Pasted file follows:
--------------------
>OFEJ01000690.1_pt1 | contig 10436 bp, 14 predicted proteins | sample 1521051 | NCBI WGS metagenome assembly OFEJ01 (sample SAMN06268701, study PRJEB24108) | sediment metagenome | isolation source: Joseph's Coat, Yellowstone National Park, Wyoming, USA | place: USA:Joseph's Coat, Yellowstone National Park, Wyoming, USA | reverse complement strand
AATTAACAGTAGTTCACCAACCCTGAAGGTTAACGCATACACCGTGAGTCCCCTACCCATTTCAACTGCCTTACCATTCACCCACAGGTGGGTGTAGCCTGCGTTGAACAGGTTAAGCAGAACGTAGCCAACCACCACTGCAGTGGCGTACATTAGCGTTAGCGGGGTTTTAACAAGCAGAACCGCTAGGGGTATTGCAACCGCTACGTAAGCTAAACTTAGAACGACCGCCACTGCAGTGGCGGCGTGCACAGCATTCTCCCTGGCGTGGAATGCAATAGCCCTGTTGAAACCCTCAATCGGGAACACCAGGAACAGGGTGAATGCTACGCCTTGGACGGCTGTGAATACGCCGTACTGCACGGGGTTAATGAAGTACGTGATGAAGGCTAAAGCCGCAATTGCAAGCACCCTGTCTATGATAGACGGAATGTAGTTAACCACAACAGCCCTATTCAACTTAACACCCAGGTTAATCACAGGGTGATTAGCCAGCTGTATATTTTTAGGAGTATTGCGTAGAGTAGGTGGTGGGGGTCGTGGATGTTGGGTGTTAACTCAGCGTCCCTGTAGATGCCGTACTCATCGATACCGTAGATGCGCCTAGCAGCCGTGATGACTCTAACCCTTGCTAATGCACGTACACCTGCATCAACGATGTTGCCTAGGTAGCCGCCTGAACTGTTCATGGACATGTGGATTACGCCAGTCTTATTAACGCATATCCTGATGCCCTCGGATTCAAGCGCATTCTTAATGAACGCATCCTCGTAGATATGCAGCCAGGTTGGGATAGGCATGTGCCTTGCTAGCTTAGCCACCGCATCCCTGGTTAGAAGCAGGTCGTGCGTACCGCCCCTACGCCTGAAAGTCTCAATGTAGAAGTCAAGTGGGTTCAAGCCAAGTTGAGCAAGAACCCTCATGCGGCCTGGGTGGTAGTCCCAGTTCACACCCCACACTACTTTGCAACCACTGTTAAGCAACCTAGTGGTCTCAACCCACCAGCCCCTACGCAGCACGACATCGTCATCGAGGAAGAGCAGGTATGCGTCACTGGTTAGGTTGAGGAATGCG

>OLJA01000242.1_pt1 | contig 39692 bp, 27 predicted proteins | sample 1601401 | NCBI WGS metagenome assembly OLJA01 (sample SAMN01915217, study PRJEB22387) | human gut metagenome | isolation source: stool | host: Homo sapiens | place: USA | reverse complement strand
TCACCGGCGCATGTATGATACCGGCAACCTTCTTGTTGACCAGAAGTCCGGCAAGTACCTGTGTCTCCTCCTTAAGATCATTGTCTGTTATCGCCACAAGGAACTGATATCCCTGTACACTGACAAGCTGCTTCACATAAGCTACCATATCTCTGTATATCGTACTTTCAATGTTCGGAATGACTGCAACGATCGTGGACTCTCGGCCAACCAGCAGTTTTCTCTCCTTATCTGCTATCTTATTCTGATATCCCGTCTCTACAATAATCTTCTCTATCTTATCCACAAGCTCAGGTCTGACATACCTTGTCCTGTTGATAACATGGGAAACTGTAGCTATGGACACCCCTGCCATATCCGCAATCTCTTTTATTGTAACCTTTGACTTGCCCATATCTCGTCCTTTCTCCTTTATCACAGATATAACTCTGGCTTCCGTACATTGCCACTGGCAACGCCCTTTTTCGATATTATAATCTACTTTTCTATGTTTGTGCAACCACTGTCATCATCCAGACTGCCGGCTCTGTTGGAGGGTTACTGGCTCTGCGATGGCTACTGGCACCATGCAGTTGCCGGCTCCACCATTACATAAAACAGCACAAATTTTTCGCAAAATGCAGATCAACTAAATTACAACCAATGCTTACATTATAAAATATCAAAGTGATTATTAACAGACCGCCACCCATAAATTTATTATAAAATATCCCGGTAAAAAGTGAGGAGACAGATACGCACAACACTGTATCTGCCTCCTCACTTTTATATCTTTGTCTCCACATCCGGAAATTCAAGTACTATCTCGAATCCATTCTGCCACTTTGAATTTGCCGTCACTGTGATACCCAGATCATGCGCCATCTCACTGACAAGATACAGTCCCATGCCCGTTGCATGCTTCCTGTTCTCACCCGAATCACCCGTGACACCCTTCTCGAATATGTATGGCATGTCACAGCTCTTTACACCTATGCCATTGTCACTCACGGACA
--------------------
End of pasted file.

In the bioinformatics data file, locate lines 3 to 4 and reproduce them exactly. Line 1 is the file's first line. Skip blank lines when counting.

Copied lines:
>OLJA01000242.1_pt1 | contig 39692 bp, 27 predicted proteins | sample 1601401 | NCBI WGS metagenome assembly OLJA01 (sample SAMN01915217, study PRJEB22387) | human gut metagenome | isolation source: stool | host: Homo sapiens | place: USA | reverse complement strand
TCACCGGCGCATGTATGATACCGGCAACCTTCTTGTTGACCAGAAGTCCGGCAAGTACCTGTGTCTCCTCCTTAAGATCATTGTCTGTTATCGCCACAAGGAACTGATATCCCTGTACACTGACAAGCTGCTTCACATAAGCTACCATATCTCTGTATATCGTACTTTCAATGTTCGGAATGACTGCAACGATCGTGGACTCTCGGCCAACCAGCAGTTTTCTCTCCTTATCTGCTATCTTATTCTGATATCCCGTCTCTACAATAATCTTCTCTATCTTATCCACAAGCTCAGGTCTGACATACCTTGTCCTGTTGATAACATGGGAAACTGTAGCTATGGACACCCCTGCCATATCCGCAATCTCTTTTATTGTAACCTTTGACTTGCCCATATCTCGTCCTTTCTCCTTTATCACAGATATAACTCTGGCTTCCGTACATTGCCACTGGCAACGCCCTTTTTCGATATTATAATCTACTTTTCTATGTTTGTGCAACCACTGTCATCATCCAGACTGCCGGCTCTGTTGGAGGGTTACTGGCTCTGCGATGGCTACTGGCACCATGCAGTTGCCGGCTCCACCATTACATAAAACAGCACAAATTTTTCGCAAAATGCAGATCAACTAAATTACAACCAATGCTTACATTATAAAATATCAAAGTGATTATTAACAGACCGCCACCCATAAATTTATTATAAAATATCCCGGTAAAAAGTGAGGAGACAGATACGCACAACACTGTATCTGCCTCCTCACTTTTATATCTTTGTCTCCACATCCGGAAATTCAAGTACTATCTCGAATCCATTCTGCCACTTTGAATTTGCCGTCACTGTGATACCCAGATCATGCGCCATCTCACTGACAAGATACAGTCCCATGCCCGTTGCATGCTTCCTGTTCTCACCCGAATCACCCGTGACACCCTTCTCGAATATGTATGGCATGTCACAGCTCTTTACACCTATGCCATTGTCACTCACGGACA